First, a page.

6. Brachiopod ID help

    This fossil was found by an old friend of mine in maine, and I need some help with the ID on it. All i know is that it is from maine and that it is a brachiopod (the largest fossil present)
  7. possible graptolite

    This was found in Maine, but was likely brought in as crushed rock from Quebec by a Canadian railroad company. Dendroid graptolite is my opening guess.
  8. Calyx ?

    Found on the icy shore of Moosehead Lake, at the end of a rope dropped over an unstable ledge of The Forks formation turbidite. It's in rough shape, but would it be reasonable to call it a crinoid calyx ?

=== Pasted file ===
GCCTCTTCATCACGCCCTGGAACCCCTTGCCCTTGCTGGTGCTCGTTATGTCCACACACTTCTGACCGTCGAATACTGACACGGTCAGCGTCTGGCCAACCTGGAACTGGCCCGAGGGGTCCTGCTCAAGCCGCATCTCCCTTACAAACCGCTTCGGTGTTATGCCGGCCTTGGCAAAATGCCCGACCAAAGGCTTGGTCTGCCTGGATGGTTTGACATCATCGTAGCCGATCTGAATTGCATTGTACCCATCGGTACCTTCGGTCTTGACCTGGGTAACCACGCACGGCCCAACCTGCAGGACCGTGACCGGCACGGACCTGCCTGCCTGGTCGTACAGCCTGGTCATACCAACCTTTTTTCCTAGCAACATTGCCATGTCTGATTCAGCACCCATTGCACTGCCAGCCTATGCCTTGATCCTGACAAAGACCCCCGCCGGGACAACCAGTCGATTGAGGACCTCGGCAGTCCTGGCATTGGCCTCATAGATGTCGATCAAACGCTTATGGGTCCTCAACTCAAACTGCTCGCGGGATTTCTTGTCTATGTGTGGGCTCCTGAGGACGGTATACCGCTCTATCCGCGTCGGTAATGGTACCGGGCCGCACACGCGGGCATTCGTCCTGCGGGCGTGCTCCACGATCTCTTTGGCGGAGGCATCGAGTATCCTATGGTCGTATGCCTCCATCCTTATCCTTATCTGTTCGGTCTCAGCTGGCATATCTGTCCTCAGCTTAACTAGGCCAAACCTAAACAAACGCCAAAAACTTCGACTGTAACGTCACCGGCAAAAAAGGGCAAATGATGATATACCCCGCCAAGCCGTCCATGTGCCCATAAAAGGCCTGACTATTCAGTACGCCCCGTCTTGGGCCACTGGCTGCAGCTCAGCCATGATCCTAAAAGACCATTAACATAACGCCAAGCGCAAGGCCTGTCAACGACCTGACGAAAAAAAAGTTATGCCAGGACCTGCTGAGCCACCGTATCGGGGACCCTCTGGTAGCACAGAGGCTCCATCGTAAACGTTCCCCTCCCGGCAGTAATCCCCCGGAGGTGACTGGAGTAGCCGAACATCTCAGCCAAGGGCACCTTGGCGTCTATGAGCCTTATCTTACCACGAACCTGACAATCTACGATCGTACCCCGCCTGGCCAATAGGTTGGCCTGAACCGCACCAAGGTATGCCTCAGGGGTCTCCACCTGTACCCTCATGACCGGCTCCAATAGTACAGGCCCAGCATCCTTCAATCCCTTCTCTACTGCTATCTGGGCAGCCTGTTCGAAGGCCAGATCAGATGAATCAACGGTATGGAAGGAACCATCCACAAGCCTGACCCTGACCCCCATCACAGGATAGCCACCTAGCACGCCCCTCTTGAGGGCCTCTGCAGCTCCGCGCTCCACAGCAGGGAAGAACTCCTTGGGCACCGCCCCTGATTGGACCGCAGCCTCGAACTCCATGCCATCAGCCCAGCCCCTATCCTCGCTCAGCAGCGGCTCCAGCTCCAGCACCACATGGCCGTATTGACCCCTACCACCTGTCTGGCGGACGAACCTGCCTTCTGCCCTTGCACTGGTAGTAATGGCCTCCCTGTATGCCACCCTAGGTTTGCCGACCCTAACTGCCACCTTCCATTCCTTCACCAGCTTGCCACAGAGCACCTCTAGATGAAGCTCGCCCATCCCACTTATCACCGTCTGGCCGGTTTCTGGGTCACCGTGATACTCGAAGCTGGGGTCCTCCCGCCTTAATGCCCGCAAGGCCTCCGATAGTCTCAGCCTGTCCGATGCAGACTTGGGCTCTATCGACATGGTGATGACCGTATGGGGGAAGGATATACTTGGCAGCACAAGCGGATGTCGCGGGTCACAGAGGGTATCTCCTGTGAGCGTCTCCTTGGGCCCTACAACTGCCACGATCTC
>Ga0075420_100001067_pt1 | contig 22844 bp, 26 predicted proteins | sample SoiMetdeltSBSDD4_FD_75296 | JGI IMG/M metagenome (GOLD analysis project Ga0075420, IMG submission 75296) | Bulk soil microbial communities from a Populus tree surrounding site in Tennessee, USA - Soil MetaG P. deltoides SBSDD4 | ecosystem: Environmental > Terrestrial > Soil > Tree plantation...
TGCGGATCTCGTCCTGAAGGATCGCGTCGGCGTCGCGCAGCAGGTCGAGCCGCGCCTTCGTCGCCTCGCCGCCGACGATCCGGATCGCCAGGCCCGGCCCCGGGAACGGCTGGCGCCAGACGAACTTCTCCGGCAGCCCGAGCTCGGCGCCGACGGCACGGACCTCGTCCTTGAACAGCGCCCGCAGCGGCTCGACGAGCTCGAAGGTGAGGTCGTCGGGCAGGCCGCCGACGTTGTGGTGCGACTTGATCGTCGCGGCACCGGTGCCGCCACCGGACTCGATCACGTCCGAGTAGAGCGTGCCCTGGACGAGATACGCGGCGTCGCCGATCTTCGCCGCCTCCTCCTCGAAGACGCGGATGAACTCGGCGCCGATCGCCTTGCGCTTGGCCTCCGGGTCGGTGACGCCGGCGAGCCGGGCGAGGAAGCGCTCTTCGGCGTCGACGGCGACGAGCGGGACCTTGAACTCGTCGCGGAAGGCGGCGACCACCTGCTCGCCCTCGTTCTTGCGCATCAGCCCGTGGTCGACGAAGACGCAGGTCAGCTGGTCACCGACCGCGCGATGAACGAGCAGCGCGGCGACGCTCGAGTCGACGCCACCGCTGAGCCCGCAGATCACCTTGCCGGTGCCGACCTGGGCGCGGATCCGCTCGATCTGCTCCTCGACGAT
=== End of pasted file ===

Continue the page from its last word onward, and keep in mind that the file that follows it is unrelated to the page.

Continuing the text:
9. Interesting gravel pit find in Monticello, Maine (Aroostook county, slightly north of Houlton - NE Maine). This specific area is identified as “Ordoclavian-Silurian marine sandstone and slate“ on the FEMA Simplified Bedrock Geologic Map Of Maine, and the north branch of the Meduxnekeag River passes through this small town. I’d be very appreciative for ANY information anyone can glean about this find from the photos and information I’ve provided. Thanks always for your time and consideration. ~caroline